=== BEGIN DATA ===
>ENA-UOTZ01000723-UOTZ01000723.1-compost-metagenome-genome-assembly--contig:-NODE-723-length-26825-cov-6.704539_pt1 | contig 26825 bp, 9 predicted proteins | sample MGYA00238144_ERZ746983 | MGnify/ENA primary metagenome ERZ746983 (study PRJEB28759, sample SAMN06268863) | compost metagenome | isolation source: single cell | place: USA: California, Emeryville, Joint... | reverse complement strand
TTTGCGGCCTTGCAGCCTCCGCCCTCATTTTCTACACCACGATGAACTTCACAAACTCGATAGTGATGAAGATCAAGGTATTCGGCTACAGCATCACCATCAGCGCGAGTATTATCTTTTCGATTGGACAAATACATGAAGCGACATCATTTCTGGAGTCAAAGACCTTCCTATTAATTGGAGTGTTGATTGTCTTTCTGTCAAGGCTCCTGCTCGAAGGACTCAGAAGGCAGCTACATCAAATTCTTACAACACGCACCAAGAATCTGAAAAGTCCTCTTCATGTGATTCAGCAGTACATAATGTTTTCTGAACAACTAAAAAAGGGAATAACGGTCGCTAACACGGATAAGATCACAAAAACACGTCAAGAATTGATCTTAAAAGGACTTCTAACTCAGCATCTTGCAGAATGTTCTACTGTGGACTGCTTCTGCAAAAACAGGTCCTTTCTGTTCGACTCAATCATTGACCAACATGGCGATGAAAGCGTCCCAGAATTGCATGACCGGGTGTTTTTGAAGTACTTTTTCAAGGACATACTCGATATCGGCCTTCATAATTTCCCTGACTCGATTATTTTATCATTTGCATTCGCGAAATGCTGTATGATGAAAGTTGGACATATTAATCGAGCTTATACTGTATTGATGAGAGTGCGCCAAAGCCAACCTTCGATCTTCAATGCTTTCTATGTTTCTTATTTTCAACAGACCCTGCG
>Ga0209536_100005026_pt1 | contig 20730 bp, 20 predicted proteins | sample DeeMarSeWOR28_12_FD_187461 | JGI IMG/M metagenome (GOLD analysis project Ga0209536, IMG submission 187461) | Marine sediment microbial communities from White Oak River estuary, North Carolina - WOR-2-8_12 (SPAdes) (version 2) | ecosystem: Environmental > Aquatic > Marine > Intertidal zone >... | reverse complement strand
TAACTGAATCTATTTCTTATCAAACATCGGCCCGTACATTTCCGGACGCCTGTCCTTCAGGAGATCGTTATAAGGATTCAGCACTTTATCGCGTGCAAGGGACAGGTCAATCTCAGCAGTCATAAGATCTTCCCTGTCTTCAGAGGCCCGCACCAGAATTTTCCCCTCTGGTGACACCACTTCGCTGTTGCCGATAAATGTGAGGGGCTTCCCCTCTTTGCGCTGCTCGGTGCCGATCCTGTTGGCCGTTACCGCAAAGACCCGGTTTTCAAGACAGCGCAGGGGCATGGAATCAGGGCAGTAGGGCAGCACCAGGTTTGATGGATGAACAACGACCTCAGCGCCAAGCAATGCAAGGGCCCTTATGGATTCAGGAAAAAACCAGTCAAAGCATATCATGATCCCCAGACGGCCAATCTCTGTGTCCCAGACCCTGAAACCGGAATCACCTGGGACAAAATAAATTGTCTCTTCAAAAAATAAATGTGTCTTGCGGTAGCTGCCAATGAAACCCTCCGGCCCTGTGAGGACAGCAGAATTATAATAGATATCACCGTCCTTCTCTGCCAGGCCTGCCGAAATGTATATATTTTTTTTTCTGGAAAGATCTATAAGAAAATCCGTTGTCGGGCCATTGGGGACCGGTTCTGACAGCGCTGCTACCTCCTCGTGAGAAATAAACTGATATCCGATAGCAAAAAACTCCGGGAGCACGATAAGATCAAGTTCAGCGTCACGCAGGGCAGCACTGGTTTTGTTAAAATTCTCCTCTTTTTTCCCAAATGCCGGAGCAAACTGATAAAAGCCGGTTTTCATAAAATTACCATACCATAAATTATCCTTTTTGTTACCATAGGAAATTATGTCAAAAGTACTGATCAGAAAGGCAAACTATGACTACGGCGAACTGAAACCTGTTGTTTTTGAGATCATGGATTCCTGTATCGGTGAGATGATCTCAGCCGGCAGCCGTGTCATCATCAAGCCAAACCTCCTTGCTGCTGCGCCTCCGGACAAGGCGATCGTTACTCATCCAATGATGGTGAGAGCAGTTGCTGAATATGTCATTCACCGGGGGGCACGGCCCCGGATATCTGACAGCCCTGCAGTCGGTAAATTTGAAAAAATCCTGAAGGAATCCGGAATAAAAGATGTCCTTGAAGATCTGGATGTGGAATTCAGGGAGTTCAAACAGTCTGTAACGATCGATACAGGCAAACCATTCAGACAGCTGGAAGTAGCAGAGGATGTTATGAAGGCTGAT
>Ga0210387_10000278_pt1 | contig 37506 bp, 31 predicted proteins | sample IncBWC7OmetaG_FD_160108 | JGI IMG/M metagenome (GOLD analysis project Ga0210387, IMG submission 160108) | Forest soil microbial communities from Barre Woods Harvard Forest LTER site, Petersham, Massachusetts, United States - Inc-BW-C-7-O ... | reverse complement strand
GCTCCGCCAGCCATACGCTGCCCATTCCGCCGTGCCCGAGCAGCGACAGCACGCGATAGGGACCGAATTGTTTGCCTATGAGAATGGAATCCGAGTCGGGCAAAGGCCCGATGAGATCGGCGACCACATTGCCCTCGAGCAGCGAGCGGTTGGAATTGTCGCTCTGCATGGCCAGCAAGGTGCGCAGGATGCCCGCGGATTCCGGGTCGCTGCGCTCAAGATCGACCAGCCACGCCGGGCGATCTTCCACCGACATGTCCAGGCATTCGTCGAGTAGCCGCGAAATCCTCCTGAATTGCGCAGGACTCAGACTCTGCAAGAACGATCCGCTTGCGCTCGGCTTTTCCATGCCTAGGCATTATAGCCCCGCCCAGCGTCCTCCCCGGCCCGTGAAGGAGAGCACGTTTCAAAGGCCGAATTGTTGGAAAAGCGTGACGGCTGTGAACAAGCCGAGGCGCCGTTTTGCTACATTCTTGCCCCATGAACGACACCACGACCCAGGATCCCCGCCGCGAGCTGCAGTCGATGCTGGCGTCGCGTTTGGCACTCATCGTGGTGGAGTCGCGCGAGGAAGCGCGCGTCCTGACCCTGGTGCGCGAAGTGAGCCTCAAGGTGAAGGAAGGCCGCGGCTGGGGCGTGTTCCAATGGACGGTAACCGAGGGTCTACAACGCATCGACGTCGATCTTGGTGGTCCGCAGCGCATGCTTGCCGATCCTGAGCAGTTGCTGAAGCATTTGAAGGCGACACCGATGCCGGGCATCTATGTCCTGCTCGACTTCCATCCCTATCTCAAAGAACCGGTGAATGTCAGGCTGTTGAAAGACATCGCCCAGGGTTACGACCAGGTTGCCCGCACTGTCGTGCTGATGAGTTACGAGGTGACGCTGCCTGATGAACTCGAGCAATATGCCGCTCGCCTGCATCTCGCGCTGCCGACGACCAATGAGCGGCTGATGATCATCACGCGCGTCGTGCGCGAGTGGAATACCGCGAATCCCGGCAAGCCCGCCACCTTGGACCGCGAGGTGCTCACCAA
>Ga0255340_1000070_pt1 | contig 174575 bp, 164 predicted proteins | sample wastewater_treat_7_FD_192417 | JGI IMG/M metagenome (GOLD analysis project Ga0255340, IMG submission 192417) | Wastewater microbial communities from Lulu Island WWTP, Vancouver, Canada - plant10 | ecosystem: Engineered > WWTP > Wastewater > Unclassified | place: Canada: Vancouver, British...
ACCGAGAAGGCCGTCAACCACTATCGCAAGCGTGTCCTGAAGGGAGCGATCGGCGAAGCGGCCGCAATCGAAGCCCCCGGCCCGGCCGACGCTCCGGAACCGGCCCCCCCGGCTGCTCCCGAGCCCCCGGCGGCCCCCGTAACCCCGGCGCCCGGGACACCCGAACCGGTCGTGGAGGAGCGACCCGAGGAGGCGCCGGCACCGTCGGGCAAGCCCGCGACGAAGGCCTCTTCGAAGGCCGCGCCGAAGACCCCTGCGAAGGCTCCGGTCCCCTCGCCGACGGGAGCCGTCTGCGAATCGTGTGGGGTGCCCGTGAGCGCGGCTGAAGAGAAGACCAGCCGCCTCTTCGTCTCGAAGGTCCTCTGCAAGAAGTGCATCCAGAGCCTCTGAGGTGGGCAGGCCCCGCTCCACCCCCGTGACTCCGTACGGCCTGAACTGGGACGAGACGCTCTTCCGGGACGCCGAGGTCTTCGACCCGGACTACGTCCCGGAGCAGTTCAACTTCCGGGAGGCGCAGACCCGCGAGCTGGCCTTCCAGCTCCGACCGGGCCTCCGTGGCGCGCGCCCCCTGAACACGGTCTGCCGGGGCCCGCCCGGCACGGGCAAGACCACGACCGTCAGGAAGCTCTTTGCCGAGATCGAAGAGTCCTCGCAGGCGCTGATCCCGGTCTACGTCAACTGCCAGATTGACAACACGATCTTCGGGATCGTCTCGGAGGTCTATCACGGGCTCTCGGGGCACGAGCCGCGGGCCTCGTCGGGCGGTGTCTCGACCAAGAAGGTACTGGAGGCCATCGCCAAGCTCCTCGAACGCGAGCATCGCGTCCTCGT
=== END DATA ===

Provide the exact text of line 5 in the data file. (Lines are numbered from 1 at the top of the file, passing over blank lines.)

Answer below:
>Ga0210387_10000278_pt1 | contig 37506 bp, 31 predicted proteins | sample IncBWC7OmetaG_FD_160108 | JGI IMG/M metagenome (GOLD analysis project Ga0210387, IMG submission 160108) | Forest soil microbial communities from Barre Woods Harvard Forest LTER site, Petersham, Massachusetts, United States - Inc-BW-C-7-O ... | reverse complement strand